Presentation on theme: "Chapter 22 Stabilization and Transportation of Injured Athletes."— Presentation transcript:
Chapter 22 Stabilization and Transportation of Injured Athletes
Objectives Understand why athletic equipment is removed. Explain how to remove an athlete from the field. Explain when a backboard is necessary. Explain when an athlete should walk or use an aid to get off a field or court.
Key Terms Extrication –Removing an injured athlete from a playing field, court, or a dangerous situation to get them care without causing additional harm Ambulatory –The ability of an athlete to walk from the field without support. Neck Roll –Padding/equipment sometimes included as a part of a football player’s uniform
Equipment Removal Not always necessary Always remove face mask in breathing emergencies, recommended to remove anytime prior to transport Shoulder pads and face mask in cardiac emergencies
Face Mask Must be removed to gain access to an airway Always suspect a neck or head injury, so athlete needs to be immobilized (head stabilized)
Face Mask Removal Tools –Cutting tool or screw driver, depending on helmet –Cut side mounting loops or remove screws –Leave chin strap and helmet in place
Helmet Only remove helmet if… 1.After removal of the facemask, the athlete’s airway cannot be accessed for rescue breathing 2.The helmet and chin strap do not keep the head secure 3.The helmet prevents you from properly positioning the athlete for immobilization and transport 4.If the face mask cannot be removed from the helmet within a reasonable amount of time
Non-football helmets Hockey –Unsnap strap on each side of the mask and it flips up Baseball/Softball –Remove screws or cut side loops
Jerseys and Shoulder Pads Shoulder pads can remain in place in most situations If removal needed, jersey must be removed as well, may need to be cut off Can cut at sleeves or up the middle
Jerseys and shoulder pads Unhook chest straps and unlace or cut laces in front (or back) One person should be holding head in alignment at all times Remove pads by bending pads back and pulling over athlete’s head
Jerseys and shoulder pads Removing pads from a player on his side –Remove jersey –Unhook chest straps –Cut or unlace the laces (front and back) –Maintain head position at all times –Second person slides pads off
Neck Roll Removal depends on type If attached to shoulder pads, cut string If attached by screws, may be best to leave attached to shoulder pads and remove with the shoulder pads Non attached should come off when jersey and pads are removed
Helmet Should be left in place at all times unless it interferes with the ability of the ATC to give proper care If helmet removal is mandated the proper procedures include the following:
Helmet 1.ATC controls the head an prevents any movement 2.Cheek pads removed by first aider 3.First aider controls the head from inside the helmet 4.ATC unsnaps chin straps 5.ATC pulls helmet off 6.ATC fills gap between ground and head with towel to help stabilize head/neck 7.ATC regains control of the head 8.Person at the head acts as the director for all others
Helmet If helmet is removed, shoulder pads and neck roll must also be removed
Uniform and Pad removal Non-serious injury –Can assist athlete in removal of uniform and pads –Remove from uninjured side first –Remove padding from around injured area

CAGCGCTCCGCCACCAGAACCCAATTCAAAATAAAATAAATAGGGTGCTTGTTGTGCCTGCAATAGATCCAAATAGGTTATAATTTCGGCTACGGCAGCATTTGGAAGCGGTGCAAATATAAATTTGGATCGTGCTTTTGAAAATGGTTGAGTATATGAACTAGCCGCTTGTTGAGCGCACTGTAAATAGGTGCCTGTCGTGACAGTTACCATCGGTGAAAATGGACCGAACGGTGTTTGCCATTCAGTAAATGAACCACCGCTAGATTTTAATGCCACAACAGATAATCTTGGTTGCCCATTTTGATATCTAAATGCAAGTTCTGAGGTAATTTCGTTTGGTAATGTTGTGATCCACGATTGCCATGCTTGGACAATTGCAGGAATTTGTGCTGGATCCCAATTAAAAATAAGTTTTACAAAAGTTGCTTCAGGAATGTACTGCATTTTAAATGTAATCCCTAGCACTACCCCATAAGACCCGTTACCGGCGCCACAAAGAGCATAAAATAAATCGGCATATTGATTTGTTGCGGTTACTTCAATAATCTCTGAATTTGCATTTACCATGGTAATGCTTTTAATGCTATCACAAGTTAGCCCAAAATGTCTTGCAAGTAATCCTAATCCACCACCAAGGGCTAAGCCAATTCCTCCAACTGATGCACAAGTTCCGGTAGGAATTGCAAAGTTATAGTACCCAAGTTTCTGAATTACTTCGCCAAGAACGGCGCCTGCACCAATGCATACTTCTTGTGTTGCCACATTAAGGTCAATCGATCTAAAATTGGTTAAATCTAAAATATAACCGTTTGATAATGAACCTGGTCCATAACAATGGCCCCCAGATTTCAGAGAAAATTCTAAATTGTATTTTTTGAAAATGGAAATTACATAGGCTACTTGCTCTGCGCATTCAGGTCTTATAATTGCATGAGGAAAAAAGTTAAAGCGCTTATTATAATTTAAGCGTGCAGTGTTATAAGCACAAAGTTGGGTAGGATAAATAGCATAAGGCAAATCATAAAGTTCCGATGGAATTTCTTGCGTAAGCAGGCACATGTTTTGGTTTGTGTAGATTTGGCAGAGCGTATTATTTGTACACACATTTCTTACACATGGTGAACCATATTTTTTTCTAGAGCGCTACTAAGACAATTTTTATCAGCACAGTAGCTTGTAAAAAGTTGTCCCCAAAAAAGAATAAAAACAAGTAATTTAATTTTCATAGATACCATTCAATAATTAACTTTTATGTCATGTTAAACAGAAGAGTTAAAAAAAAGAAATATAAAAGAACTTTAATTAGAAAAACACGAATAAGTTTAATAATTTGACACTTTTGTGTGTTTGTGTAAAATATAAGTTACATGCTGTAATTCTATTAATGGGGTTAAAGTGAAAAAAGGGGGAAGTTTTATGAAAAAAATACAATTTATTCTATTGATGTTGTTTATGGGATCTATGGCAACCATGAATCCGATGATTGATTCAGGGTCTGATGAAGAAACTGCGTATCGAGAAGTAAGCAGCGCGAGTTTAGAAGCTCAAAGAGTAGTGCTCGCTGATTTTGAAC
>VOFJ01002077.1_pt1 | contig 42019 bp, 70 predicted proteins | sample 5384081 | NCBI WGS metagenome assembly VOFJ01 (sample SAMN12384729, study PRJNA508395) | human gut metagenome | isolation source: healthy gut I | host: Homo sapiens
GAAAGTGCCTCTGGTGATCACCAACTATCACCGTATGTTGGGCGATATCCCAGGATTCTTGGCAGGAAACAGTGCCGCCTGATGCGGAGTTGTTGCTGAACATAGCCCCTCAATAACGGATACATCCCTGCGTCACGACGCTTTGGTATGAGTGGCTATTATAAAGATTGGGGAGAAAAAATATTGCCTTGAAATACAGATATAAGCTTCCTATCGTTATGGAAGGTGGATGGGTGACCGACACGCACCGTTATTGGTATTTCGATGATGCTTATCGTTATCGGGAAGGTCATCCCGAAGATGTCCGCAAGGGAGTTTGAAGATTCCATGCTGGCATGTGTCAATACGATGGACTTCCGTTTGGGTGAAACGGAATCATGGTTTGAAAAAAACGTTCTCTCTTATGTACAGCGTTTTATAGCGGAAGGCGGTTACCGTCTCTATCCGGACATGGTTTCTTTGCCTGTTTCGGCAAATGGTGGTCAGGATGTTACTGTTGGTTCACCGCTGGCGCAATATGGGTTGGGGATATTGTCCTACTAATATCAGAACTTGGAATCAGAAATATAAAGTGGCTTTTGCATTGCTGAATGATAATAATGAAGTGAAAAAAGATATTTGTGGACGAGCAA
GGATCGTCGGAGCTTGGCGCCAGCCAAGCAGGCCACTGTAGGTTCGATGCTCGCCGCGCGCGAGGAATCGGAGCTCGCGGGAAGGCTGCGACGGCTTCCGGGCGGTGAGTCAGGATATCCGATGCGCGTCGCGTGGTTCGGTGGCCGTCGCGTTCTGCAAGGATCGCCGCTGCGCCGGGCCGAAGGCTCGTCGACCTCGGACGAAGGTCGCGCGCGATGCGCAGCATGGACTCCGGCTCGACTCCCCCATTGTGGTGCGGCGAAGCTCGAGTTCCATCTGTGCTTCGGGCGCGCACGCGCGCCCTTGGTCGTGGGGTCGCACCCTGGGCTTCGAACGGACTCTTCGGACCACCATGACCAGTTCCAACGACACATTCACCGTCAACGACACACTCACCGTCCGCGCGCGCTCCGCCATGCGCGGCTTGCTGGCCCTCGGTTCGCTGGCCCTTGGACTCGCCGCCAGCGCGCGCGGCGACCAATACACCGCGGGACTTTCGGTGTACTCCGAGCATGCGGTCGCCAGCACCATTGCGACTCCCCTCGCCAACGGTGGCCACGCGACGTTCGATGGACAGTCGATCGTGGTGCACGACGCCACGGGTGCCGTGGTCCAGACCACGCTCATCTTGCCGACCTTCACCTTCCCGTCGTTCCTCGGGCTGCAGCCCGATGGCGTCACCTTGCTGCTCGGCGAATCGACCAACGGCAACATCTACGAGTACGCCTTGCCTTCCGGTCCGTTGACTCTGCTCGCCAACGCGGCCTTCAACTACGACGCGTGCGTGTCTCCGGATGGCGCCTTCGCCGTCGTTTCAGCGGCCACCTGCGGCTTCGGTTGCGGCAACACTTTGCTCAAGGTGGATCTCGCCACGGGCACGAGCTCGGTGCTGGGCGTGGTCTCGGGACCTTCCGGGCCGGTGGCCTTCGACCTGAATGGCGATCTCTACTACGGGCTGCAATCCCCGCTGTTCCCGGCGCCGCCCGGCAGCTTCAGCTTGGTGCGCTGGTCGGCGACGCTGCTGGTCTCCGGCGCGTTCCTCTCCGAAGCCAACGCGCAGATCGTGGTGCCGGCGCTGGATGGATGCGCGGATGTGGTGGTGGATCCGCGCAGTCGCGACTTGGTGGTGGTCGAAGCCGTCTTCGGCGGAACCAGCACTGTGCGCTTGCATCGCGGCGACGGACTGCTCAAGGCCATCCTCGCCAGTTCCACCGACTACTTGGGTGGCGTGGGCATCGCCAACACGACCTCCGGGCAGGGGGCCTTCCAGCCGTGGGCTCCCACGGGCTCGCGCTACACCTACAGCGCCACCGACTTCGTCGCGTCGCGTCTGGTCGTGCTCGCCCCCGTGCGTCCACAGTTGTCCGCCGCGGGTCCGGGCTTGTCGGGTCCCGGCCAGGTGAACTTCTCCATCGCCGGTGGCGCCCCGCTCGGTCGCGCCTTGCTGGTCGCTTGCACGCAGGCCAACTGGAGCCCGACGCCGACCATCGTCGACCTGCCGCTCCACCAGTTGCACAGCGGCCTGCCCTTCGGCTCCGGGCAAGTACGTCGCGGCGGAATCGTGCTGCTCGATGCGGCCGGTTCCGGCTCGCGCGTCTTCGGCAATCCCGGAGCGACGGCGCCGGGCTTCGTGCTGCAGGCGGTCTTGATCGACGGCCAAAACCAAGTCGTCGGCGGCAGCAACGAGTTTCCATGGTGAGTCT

Lifting and moving an Athlete Decide following assessment Minor injury –Athlete may be able to move themselves, or may need assistance from ATC Serious injury –May require straps, stretchers, and/or backboards –Variety of lifts/assists also useful
Proper techniques Wide base (feet shoulder-width apart) Always look up before and during lifting Move athlete on backboard or stretcher feet first to avoid nauseating athlete.
Backboarding Reasons to backboard –Any spinal or back injury –When extent of injury cannot be determined –When there is not enough time to splint obvious fractures, and the injury is serious
Backboarding Requires several trained people Person in charge controls the head throughout the entire procedure
Backboarding 1.Control the head. 2.Call Place cervical collar on athlete to immobilize the spine. 4.Prepare the backboard. 5.Under direction of the person in control of the head, roll the athlete 90 degrees and position the board by sliding it behind the athlete, once it is in position, roll athlete and board back with head at the top and athlete centered on the board.
Backboarding 6.Place both cross-chest straps over the collarbones and tighten. 7.Put headblock in place. 8.Tape head to the board (forehead and chin) 9.Place hip strap. 10.Place foot strap.
Backboarding 4 people minimum to carry the backboard Lift-and-slide method an alternative if you have at least 5 people
Short boarding Used when athlete reports spinal pain but is in a seated position Only do if highly trained See figure 22.6 in book
Ambulatory movement of Athlete Decide extent of injury before moving athlete Athlete should not be allowed to put pressure on the injured body part
One-person carry/assist Place athlete with injured area nearest assistant Support by athlete putting arm over assistant’s shoulder while assistant holds opposite hip of athlete
Two-person carry Seated carry Lock arms Athlete sits on one set of arms, other set supports upper back
Stretcher Made of canvas Flexible Used to transport athlete w/out spinal injury 4 people to carry Move feet first or head first
Scoop stretcher Can be separated Ability to put athlete on stretcher without rolling or lifting